Actually This is the FACTs behind Green Building, living and lifestyle. Living a sustainable, responsible, healthy lifestyle starts at good habits and continues on from there. Take a look below at Nichole L. Reber from HomeFinder.com article on The Myths Behind a Green Homes.
Many homeowners – including a good handful of builders and developers – are still under the impression that green building is expensive. But research shows just the opposite. Then there’s “green washing,” a term that describes misleading environmental practices or false advertising of the environmental benefits of a product or service. With various myths floating around about green building, it’s easy to see why consumers can get discouraged about it. Knowing the facts can help keep you from making a costly investment and allow you to take a step closer towards an eco-friendly lifestyle.
1. Building green costs more
Up until even two years ago building green necessitated a significantly higher upfront cost and payback took a long time. Today, however, experts find that green building requires less upfront and pays you back quicker and more. Now a green mortgage runs only 1 to 3 percent more than a traditional one. Even nonprofit affordable housing agencies such as Habitat for Humanity are finding green construction more cost-effective for their projects.
A house built to the standards of the EarthCraft program, part of the Southface Energy Institute, is almost twice as energy-efficient as one built to standard codes, according to Ted Cater, EarthCraft’s manager of communications and development. That amounts to an annual savings of about $930 on utilities, he says, which quickly pays back the higher monthly mortgage bill.
2. Going green is overwhelming and time consuming
Going green can easily begin with an informative trip to an agency such as the Southface Energy Institute, which educates consumers and building professionals on what green means and how to build a green residence. Going green is a matter of integrating methods and materials. Staying green requires slight alteration of a lifestyle: incorporating recycling, turning off unused lamps, decreasing your reliance on air conditioning for dehumidifying and cooling.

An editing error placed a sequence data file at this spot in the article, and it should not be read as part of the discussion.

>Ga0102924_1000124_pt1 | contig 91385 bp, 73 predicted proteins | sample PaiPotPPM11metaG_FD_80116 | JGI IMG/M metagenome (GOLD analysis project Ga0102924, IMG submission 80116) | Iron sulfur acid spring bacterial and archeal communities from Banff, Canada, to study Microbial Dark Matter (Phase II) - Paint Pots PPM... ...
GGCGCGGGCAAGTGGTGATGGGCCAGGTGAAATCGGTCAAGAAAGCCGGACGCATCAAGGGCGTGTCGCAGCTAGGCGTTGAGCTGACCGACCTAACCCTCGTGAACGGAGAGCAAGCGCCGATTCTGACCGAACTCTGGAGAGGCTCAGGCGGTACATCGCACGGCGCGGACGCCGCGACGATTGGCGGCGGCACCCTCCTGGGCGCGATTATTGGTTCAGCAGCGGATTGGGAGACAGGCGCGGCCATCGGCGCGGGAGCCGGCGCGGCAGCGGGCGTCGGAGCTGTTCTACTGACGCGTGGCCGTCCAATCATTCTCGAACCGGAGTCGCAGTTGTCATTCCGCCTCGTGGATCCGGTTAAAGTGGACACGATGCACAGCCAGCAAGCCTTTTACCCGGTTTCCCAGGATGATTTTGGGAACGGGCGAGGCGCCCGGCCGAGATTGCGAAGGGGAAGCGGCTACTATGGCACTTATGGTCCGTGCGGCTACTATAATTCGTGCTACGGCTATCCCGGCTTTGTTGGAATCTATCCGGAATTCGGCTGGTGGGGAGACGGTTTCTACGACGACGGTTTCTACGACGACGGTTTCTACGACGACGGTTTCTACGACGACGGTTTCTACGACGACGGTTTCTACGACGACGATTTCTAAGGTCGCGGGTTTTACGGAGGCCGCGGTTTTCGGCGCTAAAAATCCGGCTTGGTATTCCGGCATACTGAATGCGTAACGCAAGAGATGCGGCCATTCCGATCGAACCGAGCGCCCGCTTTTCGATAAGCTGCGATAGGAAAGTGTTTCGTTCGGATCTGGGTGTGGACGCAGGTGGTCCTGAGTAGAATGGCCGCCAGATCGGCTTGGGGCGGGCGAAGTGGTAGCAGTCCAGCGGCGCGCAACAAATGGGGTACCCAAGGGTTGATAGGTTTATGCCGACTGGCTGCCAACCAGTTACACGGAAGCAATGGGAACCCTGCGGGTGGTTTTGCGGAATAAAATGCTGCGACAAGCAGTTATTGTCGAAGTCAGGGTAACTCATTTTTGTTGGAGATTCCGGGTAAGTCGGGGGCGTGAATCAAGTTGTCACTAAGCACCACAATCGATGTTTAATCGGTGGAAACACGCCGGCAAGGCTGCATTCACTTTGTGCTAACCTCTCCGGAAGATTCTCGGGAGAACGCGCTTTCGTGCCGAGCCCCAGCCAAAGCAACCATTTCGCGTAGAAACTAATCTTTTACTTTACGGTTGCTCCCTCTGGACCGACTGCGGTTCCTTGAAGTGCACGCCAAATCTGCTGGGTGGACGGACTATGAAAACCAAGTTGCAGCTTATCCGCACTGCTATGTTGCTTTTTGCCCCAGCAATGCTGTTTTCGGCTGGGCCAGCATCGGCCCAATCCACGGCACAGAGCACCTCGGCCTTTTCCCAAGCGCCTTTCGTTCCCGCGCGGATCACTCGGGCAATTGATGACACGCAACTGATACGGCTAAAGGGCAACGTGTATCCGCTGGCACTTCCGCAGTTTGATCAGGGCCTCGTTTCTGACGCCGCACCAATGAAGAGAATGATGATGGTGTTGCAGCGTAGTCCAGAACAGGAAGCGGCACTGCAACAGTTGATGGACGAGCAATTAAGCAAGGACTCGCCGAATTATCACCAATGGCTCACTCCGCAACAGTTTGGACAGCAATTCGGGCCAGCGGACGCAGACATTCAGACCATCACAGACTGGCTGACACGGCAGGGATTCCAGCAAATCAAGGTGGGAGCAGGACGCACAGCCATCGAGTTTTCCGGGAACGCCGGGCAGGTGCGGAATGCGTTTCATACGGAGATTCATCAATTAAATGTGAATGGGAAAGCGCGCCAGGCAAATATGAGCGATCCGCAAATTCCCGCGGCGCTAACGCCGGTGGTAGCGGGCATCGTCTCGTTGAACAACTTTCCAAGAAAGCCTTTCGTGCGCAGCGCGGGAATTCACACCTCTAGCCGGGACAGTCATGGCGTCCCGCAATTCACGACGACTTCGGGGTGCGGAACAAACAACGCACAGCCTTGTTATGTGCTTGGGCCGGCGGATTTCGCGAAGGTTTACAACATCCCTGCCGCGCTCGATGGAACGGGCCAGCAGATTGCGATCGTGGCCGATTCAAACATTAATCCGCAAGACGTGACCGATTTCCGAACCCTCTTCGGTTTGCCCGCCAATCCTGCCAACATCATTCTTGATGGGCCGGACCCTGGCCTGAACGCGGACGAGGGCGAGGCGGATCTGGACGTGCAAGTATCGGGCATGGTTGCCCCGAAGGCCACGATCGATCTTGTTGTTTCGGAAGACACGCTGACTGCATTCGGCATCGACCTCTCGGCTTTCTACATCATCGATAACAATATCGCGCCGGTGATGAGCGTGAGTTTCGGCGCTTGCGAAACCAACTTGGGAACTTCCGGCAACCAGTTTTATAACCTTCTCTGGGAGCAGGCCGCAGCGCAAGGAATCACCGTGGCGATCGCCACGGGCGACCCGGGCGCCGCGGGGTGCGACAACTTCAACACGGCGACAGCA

Some of the best and easiest means to start your efforts toward eco-friendliness include surfing over to USGBC.org or its sister site GreenHomeGuide.org. The National Association of Home Builders Web site for homeowners, GreenBuilding.com, CarbonFootprint.com, Green Building Talk, and the book Green Building Products are some great resources to help educate you through the process.
3. All I have to do is use green products
Products are only a part of a home’s greenness. Green building actually begins with intangible concepts such as site orientation, properly sizing the residence and using correctly sized heating, ventilation and air conditioning (HVAC) systems.
Architects use site orientation, for instance, to allow for natural sunlight to illuminate the home, reducing the need for lighting fixtures which require electricity. The sun’s warmth, through appropriately sized and placed windows, also provides a natural substitute for heating apparatus, thereby reducing utility bills.
Green homes are also properly sealed and insulated. Gaps around openings such as windows and doorways should be thoroughly sealed; otherwise they allow cool, ventilated air to escape and polluted, frigid or hot air to penetrate the home. Proper sealing and insulation eliminates pollutants that cause asthma and other respiratory illnesses.
Properly sizing a home means the owners utilize the space they have. Instead of having 3,700 square-feet of space that remain unused, or improperly used as storage space for unused items, the homeowners take stock of how they really live and build accordingly.
Properly sized HVAC systems allow homeowners to heat or cool the house on schedules, in certain areas and only as needed. These systems prevent electricity waste and therefore contribute to smaller utility bills. Contractors are using HVAC systems with higher Seasonal Energy Efficiency Rating (SEERs) for ultimate efficiency.
4. Products LEED-certified are best
Don’t get green washed. No product is certified by the US Green Building Council’s Leadership in Energy and Efficiency Design (LEED) program. And architects or builders you hire to green up your home are accredited, not certified. Green products can vary. Here are some reliable sources for certifying energy-efficient and eco-friendly products: EcoLogo, Green Seal and Energy Star. BuildingGreen also offers a list of approved green products.
Another way to spot a faux green product, is by looking for what TerraChoice calls the six sins of green washing: the hidden tradeoff, fibbing, no proof, vagueness, irrelevance, and the lesser of two evils. These sins often negate whatever claims or symbols are prevalent on a product or service advertised. It is useful to know these sins and how consumers are misled. Going green often seems paradoxical, so know which elements of a green lifestyle are most important and applicable to you.